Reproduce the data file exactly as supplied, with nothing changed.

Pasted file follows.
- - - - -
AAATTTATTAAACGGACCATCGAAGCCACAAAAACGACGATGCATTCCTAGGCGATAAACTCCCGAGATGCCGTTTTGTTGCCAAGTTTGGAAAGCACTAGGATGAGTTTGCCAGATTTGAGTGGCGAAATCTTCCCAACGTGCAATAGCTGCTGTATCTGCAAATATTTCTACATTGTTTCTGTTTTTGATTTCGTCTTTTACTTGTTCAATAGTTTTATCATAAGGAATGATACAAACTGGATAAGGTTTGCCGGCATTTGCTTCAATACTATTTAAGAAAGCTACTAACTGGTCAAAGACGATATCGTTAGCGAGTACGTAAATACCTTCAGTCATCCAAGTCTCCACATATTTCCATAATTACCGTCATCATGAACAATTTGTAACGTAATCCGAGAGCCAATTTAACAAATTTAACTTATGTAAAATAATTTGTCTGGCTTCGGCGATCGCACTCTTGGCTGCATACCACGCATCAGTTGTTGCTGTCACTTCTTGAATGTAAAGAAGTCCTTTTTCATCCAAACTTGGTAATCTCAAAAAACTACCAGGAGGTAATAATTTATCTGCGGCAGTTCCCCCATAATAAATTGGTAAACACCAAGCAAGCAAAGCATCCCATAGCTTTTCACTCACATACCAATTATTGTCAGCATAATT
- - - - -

AAATTTATTAAACGGACCATCGAAGCCACAAAAACGACGATGCATTCCTAGGCGATAAACTCCCGAGATGCCGTTTTGTTGCCAAGTTTGGAAAGCACTAGGATGAGTTTGCCAGATTTGAGTGGCGAAATCTTCCCAACGTGCAATAGCTGCTGTATCTGCAAATATTTCTACATTGTTTCTGTTTTTGATTTCGTCTTTTACTTGTTCAATAGTTTTATCATAAGGAATGATACAAACTGGATAAGGTTTGCCGGCATTTGCTTCAATACTATTTAAGAAAGCTACTAACTGGTCAAAGACGATATCGTTAGCGAGTACGTAAATACCTTCAGTCATCCAAGTCTCCACATATTTCCATAATTACCGTCATCATGAACAATTTGTAACGTAATCCGAGAGCCAATTTAACAAATTTAACTTATGTAAAATAATTTGTCTGGCTTCGGCGATCGCACTCTTGGCTGCATACCACGCATCAGTTGTTGCTGTCACTTCTTGAATGTAAAGAAGTCCTTTTTCATCCAAACTTGGTAATCTCAAAAAACTACCAGGAGGTAATAATTTATCTGCGGCAGTTCCCCCATAATAAATTGGTAAACACCAAGCAAGCAAAGCATCCCATAGCTTTTCACTCACATACCAATTATTGTCAGCATAATT